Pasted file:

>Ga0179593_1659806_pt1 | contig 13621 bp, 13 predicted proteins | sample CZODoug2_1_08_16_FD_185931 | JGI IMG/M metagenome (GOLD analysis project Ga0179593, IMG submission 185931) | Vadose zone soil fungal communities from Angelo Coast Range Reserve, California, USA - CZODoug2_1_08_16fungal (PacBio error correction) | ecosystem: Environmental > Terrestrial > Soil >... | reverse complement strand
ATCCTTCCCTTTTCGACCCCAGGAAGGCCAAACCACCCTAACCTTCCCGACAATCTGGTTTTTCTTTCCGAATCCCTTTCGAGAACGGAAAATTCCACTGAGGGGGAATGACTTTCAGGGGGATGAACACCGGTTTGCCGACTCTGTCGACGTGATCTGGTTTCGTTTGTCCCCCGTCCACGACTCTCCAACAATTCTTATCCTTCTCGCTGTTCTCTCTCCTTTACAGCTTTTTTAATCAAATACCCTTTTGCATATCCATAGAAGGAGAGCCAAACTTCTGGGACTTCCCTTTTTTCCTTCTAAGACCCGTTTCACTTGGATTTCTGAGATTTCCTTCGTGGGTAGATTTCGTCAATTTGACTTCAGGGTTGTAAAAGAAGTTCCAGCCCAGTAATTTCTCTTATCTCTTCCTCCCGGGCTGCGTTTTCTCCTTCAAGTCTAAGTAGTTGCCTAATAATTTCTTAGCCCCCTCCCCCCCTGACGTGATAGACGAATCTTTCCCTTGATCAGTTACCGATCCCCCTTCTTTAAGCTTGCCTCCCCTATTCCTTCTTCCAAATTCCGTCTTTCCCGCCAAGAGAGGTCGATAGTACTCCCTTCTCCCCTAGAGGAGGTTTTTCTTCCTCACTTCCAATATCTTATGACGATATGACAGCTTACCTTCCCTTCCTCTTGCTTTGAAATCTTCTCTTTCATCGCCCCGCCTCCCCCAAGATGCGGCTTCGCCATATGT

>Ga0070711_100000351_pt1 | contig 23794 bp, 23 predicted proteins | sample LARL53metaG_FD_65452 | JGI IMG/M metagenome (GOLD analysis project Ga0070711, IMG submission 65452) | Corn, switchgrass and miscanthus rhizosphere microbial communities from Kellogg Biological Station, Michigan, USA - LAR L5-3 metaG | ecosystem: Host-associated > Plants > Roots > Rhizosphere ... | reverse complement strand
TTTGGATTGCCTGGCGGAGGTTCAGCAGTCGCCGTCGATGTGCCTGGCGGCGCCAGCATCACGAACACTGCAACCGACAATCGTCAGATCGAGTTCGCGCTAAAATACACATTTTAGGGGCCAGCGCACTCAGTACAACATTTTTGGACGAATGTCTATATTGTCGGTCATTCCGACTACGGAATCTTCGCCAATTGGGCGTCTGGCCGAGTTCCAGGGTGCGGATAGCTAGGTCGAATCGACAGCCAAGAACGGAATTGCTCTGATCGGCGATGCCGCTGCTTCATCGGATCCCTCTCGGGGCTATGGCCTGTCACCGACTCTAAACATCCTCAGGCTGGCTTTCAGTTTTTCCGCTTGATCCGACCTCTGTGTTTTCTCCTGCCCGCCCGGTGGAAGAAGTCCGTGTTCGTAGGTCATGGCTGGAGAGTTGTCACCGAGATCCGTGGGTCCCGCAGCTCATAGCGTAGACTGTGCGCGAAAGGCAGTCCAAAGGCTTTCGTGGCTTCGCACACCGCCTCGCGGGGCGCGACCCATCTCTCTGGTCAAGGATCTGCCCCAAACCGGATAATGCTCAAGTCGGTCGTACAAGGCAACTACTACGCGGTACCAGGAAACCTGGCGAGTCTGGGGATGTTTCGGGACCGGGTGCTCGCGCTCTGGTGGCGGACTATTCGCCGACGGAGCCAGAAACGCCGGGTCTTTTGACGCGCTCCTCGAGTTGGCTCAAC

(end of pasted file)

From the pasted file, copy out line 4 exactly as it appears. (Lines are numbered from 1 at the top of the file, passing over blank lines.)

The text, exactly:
TTTGGATTGCCTGGCGGAGGTTCAGCAGTCGCCGTCGATGTGCCTGGCGGCGCCAGCATCACGAACACTGCAACCGACAATCGTCAGATCGAGTTCGCGCTAAAATACACATTTTAGGGGCCAGCGCACTCAGTACAACATTTTTGGACGAATGTCTATATTGTCGGTCATTCCGACTACGGAATCTTCGCCAATTGGGCGTCTGGCCGAGTTCCAGGGTGCGGATAGCTAGGTCGAATCGACAGCCAAGAACGGAATTGCTCTGATCGGCGATGCCGCTGCTTCATCGGATCCCTCTCGGGGCTATGGCCTGTCACCGACTCTAAACATCCTCAGGCTGGCTTTCAGTTTTTCCGCTTGATCCGACCTCTGTGTTTTCTCCTGCCCGCCCGGTGGAAGAAGTCCGTGTTCGTAGGTCATGGCTGGAGAGTTGTCACCGAGATCCGTGGGTCCCGCAGCTCATAGCGTAGACTGTGCGCGAAAGGCAGTCCAAAGGCTTTCGTGGCTTCGCACACCGCCTCGCGGGGCGCGACCCATCTCTCTGGTCAAGGATCTGCCCCAAACCGGATAATGCTCAAGTCGGTCGTACAAGGCAACTACTACGCGGTACCAGGAAACCTGGCGAGTCTGGGGATGTTTCGGGACCGGGTGCTCGCGCTCTGGTGGCGGACTATTCGCCGACGGAGCCAGAAACGCCGGGTCTTTTGACGCGCTCCTCGAGTTGGCTCAAC